Senior leaders in Myanmar's opposition were making plans for Aung San Suu Kyi's expected release on Saturday as they denounced the results from the country¿s first election in 20 years.
Parties condemn 'daylight robbery'
BANGKOK // Senior leaders in Myanmar's opposition were making plans for Aung San Suu Kyi's expected release on Saturday as they denounced the results from the country's first election in 20 years.
Ms Suu Kyi, the face of the country's pro-democracy movement and a Nobel Peace laureate, has spent most of the past 21 years in detention. Officials have stepped up security around Ms Suu Kyi's Yangon residence in anticipation of her release.
"We expect her to be free on Saturday, because the junta has to follow its laws," Win Tin, 81, the spokesman for the National League for Democracy (NLD), Ms Suu Kyi's party, and a former political prisoner who spent more than 19 years in Insein Prison, said in an interview on Monday. "We will need to discuss many things. We will also be looking at the impact sanctions have had on the people before deciding what the future policy should be."
The NLD, which has officially disbanded as a political party but remains active, has formed a committee to investigate fraud allegations, Win Tin said yesterday.
He said Ms Suu Kyi "will actively get involved in the [fraud investigating] committee and give advice when she is released".
Win Tin and other leaders of the NLD are planning to gather at the gate to Ms Suu Kyi's residence if she is freed. Her son, Kim Aris, is in Bangkok waiting for a visa, in the hope he can also see her free.
"It's probably 50-50 that she will be released," said Maung Zarni, a Myanmar academic at the London School of Economics and founder of the Free Burma Coalition. Burma is the former name of Myanmar.
Military leaders claimed to have convincingly won the country's elections on Sunday, which were widely denounced as a fraud.
The opposition is strenuously contesting these results.
Unofficial results suggested that the military's favoured party, the Union Solidarity and Development Party, has won more than 80 per cent of the seats in the two national assemblies. Some estimates from Myanmar military sources now put it at more than 90 per cent. Official results are expected to be released tomorrow.
"The Tatmadaw [Myanmar army] and government officials are still traumatised by Aung San Suu Kyi's National League for Democracy's overwhelming victory 20 years ago and have left nothing to chance," the US-based Myanmar author Win Min said. "Than Shwe [the junta leader] ordered his people to make sure the vote eclipsed the NLD's performance in 1990 [when it won some 80 per cent of the seats]," he said.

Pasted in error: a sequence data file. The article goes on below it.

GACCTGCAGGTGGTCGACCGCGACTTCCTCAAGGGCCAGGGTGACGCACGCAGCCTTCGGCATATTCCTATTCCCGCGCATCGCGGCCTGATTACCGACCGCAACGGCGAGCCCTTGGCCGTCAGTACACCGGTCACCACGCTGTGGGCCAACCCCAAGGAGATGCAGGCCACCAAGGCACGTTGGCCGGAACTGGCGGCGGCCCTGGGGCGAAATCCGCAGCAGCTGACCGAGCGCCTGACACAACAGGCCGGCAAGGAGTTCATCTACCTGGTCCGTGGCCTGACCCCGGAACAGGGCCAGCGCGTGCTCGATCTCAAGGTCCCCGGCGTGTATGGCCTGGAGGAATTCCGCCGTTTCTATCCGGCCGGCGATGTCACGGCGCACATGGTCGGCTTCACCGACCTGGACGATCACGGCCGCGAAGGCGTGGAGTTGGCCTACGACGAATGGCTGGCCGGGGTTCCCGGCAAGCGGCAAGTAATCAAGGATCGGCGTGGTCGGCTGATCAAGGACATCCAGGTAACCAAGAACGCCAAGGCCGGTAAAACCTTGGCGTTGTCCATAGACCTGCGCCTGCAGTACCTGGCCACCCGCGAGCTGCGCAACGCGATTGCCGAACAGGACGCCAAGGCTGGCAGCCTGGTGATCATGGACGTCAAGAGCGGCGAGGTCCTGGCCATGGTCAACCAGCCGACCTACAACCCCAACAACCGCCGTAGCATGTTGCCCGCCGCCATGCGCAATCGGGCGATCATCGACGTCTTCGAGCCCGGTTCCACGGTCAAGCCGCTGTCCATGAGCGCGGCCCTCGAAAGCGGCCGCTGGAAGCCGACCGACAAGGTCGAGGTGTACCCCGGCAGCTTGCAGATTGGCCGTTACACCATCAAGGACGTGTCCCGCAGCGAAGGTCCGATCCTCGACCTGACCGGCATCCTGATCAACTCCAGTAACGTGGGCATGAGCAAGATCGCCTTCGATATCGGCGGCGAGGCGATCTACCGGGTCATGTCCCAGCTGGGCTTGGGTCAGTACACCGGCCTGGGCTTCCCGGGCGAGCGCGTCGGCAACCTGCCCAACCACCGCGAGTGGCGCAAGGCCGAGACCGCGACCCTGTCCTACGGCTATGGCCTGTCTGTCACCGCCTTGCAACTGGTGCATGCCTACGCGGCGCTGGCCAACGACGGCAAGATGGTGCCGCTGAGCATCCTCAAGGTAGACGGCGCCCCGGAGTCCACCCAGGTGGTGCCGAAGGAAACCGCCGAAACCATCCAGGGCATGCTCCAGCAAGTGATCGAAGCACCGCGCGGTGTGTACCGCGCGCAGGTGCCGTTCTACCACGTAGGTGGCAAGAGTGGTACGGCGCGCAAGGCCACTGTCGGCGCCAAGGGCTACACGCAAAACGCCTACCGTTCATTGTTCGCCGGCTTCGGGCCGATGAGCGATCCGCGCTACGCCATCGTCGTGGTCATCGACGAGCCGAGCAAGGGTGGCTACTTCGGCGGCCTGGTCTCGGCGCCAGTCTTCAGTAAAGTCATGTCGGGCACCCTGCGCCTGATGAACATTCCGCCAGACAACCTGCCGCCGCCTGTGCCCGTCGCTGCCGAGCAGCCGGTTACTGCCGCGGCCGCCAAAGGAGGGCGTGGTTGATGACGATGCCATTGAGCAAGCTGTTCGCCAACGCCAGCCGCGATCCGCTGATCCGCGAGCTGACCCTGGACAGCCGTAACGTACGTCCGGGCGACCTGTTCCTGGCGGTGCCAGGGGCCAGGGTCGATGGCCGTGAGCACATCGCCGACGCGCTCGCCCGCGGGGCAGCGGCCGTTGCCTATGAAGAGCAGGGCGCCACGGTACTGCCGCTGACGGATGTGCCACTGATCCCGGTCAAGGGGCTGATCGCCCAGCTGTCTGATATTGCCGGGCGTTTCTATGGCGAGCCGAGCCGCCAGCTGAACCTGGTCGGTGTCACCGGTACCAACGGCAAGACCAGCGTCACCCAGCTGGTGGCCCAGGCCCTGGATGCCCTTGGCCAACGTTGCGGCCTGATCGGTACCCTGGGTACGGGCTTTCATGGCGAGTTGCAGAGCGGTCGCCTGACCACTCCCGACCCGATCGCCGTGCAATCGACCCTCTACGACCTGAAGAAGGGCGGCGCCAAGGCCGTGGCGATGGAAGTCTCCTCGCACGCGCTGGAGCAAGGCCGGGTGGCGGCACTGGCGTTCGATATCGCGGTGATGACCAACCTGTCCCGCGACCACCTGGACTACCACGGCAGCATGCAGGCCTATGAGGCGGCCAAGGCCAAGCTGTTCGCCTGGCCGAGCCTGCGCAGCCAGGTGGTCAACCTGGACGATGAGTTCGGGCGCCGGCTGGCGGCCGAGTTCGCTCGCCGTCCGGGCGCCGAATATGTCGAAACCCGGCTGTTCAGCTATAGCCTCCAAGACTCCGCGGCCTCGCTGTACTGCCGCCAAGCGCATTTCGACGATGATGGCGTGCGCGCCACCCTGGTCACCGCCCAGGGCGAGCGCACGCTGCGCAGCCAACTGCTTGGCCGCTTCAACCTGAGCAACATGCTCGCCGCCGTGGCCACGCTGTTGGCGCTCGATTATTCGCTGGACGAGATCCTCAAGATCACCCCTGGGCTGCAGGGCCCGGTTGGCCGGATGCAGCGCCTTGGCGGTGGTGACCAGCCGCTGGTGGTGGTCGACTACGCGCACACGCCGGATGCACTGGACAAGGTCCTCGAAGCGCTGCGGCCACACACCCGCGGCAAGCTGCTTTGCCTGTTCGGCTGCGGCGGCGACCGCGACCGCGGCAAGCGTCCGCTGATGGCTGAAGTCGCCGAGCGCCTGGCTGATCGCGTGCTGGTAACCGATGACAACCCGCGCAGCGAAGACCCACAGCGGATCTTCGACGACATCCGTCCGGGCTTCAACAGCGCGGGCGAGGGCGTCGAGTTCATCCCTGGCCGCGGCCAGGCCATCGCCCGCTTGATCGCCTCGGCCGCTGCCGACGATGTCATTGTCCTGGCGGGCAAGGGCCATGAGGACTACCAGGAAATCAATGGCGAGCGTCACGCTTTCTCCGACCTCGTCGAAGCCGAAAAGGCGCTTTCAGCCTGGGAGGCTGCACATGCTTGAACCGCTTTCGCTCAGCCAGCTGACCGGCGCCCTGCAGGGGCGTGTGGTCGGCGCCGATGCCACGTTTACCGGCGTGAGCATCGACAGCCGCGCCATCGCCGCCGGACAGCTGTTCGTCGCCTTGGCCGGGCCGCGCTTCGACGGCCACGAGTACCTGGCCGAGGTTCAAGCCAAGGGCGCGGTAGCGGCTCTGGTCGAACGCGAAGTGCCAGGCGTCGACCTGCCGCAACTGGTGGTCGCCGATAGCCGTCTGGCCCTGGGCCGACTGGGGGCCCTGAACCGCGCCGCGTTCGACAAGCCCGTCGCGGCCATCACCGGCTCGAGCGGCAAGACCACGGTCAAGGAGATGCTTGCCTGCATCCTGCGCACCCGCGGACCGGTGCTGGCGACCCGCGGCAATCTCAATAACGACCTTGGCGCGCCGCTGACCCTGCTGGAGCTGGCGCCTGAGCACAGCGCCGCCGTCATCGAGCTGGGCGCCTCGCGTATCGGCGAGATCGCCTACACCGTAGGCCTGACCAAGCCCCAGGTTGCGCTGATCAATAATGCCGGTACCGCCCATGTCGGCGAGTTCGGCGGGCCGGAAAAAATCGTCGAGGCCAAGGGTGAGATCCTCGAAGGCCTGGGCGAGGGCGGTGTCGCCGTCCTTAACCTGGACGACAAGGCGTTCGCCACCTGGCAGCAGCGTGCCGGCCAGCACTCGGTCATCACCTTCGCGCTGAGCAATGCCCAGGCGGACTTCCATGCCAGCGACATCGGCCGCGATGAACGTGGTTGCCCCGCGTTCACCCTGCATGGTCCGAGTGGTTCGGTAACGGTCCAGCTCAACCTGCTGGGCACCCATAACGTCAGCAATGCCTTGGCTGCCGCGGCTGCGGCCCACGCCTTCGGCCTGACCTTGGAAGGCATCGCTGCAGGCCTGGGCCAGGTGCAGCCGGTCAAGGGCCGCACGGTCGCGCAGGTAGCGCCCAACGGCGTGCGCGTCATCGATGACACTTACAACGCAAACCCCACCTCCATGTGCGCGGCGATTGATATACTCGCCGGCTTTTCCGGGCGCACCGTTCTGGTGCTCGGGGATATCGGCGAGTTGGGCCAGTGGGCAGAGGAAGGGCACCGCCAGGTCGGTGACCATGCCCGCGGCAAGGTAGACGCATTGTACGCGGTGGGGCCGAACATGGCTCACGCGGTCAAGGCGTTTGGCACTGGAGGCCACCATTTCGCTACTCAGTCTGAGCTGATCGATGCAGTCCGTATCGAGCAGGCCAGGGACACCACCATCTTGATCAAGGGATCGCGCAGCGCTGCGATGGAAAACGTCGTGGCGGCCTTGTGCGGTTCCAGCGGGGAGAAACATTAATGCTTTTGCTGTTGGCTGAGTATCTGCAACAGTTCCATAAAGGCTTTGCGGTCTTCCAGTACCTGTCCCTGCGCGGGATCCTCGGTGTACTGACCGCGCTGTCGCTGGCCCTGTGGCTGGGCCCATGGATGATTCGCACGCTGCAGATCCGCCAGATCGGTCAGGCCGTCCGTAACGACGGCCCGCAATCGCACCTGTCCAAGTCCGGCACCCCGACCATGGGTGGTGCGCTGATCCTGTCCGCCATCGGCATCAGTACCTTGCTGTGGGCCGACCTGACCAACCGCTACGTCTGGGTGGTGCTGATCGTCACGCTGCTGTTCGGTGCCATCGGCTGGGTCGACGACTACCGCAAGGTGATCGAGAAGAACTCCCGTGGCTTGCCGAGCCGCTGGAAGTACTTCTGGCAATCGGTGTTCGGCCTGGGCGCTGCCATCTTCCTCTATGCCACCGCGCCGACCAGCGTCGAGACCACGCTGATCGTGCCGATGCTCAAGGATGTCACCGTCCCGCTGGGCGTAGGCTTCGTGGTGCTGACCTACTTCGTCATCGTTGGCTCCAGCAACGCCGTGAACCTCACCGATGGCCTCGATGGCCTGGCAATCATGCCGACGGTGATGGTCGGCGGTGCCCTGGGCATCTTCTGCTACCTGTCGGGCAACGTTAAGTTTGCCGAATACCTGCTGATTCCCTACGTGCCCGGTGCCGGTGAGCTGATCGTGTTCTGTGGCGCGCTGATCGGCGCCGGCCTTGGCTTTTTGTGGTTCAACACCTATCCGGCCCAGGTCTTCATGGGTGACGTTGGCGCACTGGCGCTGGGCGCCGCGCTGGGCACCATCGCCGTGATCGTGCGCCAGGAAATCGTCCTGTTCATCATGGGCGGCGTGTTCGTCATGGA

The NLD refused to re-register with the electoral commission and were barred from Sunday's polls. The NLD and its leaders, including Ms Suu Kyi, object to the constitution, which reserves 25 per cent of the seats in parliament for the military, and electoral laws which they say are unfair and restrictive. Instead, they urged voters to boycott the elections.
Thirty-seven parties contested the election for more than 1,000 seats in two national assemblies and 14 regional parliaments. So far only a handful of politicians from non-junta parties have been declared winners in their constituencies.
"The junta has stolen this election," Khin Maung Swe, the leader of the National Democratic Front (NDF), the main opposition party and a breakaway from the NLD, told The National. "It was daylight robbery."
The NDF stood in more than 160 constituencies, and according to their observers who monitored the count, won most of the seats. However, most of their victories were overturned by the electoral officers adding the advance votes - from absentee and postal votes from abroad, and government civil servants, teachers and soldiers who were encouraged to vote early - to the count.
The other main opposition party, the Democratic Party - associated with the deceased former prime minister U Nu - suffered as well. "If my father were alive, he would say this election is the dirtiest election ever in our country, fraught with all sorts of vote-rigging," said Mya Than Than Nu, one of U Nu daughter's.
"I was not allowed to enter the polling station and was not able to send party agents there to monitor the vote count. But I knew bags of advance ballots were coming in from nowhere. At the end of the vote counting, the margins were so wide that I could not believe it."
Several parties have already lodged complaints with the electoral commission, but most are unlikely to proceed with them, said a western diplomat based in Yangon on condition of anonymity. It will cost the equivalent of US$10,000 (Dh36,700) to proceed with the complaint, and if they lose the case they will be given a $3,000 fine and three years in jail. Instead, a leading opposition politician, Than Nyein, has urged his party's candidates and others not to sign declarations recognising any controversial poll results.
"We never expected that this election would be free and fair. We all accepted lots of restrictions from the election laws to campaign rules. But what we have faced is far more than we anticipated."